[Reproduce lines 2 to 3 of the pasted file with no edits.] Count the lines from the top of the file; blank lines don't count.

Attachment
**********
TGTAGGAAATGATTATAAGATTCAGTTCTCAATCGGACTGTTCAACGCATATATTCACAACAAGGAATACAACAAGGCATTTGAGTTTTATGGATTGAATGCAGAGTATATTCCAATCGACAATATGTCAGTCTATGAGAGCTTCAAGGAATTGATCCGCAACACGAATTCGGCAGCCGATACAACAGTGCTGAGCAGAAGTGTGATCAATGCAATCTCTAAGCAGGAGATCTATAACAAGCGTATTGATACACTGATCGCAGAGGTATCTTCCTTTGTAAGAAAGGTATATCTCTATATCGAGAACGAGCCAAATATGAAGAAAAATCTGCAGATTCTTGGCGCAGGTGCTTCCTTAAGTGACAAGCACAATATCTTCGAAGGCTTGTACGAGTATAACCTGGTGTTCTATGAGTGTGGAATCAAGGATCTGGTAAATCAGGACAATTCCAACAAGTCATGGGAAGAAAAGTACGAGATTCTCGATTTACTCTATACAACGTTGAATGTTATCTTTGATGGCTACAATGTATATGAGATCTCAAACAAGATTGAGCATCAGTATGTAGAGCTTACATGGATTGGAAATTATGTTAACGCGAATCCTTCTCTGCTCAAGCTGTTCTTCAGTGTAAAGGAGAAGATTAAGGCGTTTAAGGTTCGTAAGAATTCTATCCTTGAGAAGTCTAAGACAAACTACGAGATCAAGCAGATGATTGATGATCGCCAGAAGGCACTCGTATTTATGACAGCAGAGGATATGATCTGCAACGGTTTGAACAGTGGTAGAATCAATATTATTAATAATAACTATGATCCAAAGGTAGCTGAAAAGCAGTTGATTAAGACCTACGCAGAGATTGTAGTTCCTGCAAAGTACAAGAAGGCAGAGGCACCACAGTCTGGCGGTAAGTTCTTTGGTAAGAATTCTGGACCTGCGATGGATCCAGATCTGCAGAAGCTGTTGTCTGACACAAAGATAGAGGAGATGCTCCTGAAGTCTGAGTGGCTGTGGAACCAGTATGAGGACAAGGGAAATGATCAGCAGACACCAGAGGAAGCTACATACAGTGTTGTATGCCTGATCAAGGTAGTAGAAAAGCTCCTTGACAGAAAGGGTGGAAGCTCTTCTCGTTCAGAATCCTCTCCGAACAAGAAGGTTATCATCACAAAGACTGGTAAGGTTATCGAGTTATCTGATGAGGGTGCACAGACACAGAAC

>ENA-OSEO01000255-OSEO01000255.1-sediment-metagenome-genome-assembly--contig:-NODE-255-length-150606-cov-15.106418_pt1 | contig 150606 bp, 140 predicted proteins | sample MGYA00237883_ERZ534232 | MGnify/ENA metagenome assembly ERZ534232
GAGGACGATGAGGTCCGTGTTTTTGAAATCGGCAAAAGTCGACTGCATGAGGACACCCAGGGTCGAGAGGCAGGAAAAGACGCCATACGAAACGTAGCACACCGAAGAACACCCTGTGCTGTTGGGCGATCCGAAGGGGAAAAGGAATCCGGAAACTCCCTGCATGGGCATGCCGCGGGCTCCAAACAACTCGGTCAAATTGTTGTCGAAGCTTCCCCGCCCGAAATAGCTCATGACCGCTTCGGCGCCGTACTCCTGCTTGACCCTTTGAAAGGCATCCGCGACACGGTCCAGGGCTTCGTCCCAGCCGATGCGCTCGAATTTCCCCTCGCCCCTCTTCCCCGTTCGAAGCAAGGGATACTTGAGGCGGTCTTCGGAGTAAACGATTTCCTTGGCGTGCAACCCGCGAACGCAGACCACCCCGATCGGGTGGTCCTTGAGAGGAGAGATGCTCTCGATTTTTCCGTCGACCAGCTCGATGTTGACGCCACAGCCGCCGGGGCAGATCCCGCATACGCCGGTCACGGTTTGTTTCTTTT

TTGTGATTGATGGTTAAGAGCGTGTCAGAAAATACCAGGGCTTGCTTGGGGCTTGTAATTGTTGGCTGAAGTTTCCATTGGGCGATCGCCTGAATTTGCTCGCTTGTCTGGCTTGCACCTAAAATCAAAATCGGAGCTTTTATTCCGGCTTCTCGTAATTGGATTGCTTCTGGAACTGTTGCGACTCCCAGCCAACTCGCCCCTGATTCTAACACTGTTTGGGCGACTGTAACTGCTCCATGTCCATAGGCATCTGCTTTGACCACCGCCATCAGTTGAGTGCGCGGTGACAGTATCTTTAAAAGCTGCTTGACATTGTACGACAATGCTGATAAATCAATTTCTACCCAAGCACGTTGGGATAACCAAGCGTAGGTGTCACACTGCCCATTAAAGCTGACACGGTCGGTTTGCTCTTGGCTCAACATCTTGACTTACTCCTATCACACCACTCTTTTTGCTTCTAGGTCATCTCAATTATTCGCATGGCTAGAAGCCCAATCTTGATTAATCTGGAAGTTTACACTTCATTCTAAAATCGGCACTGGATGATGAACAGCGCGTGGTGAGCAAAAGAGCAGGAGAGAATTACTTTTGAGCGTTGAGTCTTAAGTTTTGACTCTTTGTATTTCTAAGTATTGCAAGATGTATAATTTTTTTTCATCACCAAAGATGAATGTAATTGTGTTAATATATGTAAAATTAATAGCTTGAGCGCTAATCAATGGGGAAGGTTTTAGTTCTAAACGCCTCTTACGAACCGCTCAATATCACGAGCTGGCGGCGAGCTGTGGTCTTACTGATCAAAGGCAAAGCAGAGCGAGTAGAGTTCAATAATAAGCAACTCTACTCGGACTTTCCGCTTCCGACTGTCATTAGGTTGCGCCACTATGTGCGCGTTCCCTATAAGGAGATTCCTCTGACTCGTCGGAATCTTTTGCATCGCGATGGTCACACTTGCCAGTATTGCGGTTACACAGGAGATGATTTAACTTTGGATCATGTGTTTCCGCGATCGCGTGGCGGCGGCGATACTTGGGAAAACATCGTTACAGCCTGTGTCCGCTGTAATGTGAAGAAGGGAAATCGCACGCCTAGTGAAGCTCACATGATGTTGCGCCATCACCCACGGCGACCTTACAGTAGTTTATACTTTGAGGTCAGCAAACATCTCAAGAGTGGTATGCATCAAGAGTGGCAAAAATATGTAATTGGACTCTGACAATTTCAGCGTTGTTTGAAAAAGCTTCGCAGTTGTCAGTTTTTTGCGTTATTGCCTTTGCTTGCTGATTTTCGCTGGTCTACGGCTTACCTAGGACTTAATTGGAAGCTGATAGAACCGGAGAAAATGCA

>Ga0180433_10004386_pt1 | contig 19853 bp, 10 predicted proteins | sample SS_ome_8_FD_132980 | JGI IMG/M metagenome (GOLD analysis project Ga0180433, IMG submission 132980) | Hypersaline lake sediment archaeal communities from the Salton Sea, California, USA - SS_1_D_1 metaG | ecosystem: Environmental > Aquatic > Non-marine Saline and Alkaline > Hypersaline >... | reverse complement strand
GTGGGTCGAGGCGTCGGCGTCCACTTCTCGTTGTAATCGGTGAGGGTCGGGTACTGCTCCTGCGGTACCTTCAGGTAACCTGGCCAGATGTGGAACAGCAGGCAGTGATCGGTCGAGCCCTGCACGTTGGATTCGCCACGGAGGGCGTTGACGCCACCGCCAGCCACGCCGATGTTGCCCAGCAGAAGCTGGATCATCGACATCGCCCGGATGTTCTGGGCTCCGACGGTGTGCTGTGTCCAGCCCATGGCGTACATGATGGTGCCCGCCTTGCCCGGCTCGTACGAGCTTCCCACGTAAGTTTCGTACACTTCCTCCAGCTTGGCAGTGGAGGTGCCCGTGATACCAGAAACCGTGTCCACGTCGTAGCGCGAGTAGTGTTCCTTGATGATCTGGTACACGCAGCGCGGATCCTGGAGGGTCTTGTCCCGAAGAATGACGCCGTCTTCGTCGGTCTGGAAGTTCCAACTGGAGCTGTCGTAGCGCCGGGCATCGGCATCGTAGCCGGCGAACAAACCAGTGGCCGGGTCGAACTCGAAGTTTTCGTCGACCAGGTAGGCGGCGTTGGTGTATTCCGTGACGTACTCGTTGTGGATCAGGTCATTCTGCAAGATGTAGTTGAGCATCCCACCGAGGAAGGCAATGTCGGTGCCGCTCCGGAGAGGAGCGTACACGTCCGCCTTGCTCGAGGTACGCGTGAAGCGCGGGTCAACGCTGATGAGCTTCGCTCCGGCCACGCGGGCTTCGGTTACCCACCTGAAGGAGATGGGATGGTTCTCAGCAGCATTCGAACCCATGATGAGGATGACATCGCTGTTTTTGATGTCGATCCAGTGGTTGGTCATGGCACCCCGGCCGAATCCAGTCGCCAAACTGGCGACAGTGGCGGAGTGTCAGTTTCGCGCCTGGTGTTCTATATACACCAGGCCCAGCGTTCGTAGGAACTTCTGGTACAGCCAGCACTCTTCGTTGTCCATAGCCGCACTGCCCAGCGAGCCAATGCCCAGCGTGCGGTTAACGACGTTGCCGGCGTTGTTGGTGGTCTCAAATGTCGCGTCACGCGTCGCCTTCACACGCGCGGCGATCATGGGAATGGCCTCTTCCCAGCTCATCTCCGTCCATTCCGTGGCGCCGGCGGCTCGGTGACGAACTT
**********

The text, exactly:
>ENA-OSEO01000255-OSEO01000255.1-sediment-metagenome-genome-assembly--contig:-NODE-255-length-150606-cov-15.106418_pt1 | contig 150606 bp, 140 predicted proteins | sample MGYA00237883_ERZ534232 | MGnify/ENA metagenome assembly ERZ534232
GAGGACGATGAGGTCCGTGTTTTTGAAATCGGCAAAAGTCGACTGCATGAGGACACCCAGGGTCGAGAGGCAGGAAAAGACGCCATACGAAACGTAGCACACCGAAGAACACCCTGTGCTGTTGGGCGATCCGAAGGGGAAAAGGAATCCGGAAACTCCCTGCATGGGCATGCCGCGGGCTCCAAACAACTCGGTCAAATTGTTGTCGAAGCTTCCCCGCCCGAAATAGCTCATGACCGCTTCGGCGCCGTACTCCTGCTTGACCCTTTGAAAGGCATCCGCGACACGGTCCAGGGCTTCGTCCCAGCCGATGCGCTCGAATTTCCCCTCGCCCCTCTTCCCCGTTCGAAGCAAGGGATACTTGAGGCGGTCTTCGGAGTAAACGATTTCCTTGGCGTGCAACCCGCGAACGCAGACCACCCCGATCGGGTGGTCCTTGAGAGGAGAGATGCTCTCGATTTTTCCGTCGACCAGCTCGATGTTGACGCCACAGCCGCCGGGGCAGATCCCGCATACGCCGGTCACGGTTTGTTTCTTTT